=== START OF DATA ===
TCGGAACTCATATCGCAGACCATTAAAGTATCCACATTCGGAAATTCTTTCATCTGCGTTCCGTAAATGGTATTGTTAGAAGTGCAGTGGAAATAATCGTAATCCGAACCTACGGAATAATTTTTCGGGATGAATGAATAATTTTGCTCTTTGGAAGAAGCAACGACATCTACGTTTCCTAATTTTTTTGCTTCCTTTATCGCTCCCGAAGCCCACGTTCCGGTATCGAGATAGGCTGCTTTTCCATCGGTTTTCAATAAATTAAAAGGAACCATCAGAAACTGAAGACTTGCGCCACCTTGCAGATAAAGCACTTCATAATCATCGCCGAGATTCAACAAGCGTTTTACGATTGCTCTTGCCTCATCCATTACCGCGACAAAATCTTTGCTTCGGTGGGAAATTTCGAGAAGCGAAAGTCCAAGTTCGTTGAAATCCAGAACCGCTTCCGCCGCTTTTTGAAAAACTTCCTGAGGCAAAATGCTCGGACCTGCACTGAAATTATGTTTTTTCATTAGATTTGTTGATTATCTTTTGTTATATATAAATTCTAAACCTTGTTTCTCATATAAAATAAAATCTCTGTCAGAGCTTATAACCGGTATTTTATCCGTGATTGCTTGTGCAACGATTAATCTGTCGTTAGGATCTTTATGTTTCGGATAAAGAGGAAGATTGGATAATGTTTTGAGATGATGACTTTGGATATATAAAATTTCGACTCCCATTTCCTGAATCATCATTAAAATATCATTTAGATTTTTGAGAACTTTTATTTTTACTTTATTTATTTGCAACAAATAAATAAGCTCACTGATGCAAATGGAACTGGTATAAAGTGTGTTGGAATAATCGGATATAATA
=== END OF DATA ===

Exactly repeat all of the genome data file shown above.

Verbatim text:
TCGGAACTCATATCGCAGACCATTAAAGTATCCACATTCGGAAATTCTTTCATCTGCGTTCCGTAAATGGTATTGTTAGAAGTGCAGTGGAAATAATCGTAATCCGAACCTACGGAATAATTTTTCGGGATGAATGAATAATTTTGCTCTTTGGAAGAAGCAACGACATCTACGTTTCCTAATTTTTTTGCTTCCTTTATCGCTCCCGAAGCCCACGTTCCGGTATCGAGATAGGCTGCTTTTCCATCGGTTTTCAATAAATTAAAAGGAACCATCAGAAACTGAAGACTTGCGCCACCTTGCAGATAAAGCACTTCATAATCATCGCCGAGATTCAACAAGCGTTTTACGATTGCTCTTGCCTCATCCATTACCGCGACAAAATCTTTGCTTCGGTGGGAAATTTCGAGAAGCGAAAGTCCAAGTTCGTTGAAATCCAGAACCGCTTCCGCCGCTTTTTGAAAAACTTCCTGAGGCAAAATGCTCGGACCTGCACTGAAATTATGTTTTTTCATTAGATTTGTTGATTATCTTTTGTTATATATAAATTCTAAACCTTGTTTCTCATATAAAATAAAATCTCTGTCAGAGCTTATAACCGGTATTTTATCCGTGATTGCTTGTGCAACGATTAATCTGTCGTTAGGATCTTTATGTTTCGGATAAAGAGGAAGATTGGATAATGTTTTGAGATGATGACTTTGGATATATAAAATTTCGACTCCCATTTCCTGAATCATCATTAAAATATCATTTAGATTTTTGAGAACTTTTATTTTTACTTTATTTATTTGCAACAAATAAATAAGCTCACTGATGCAAATGGAACTGGTATAAAGTGTGTTGGAATAATCGGATATAATA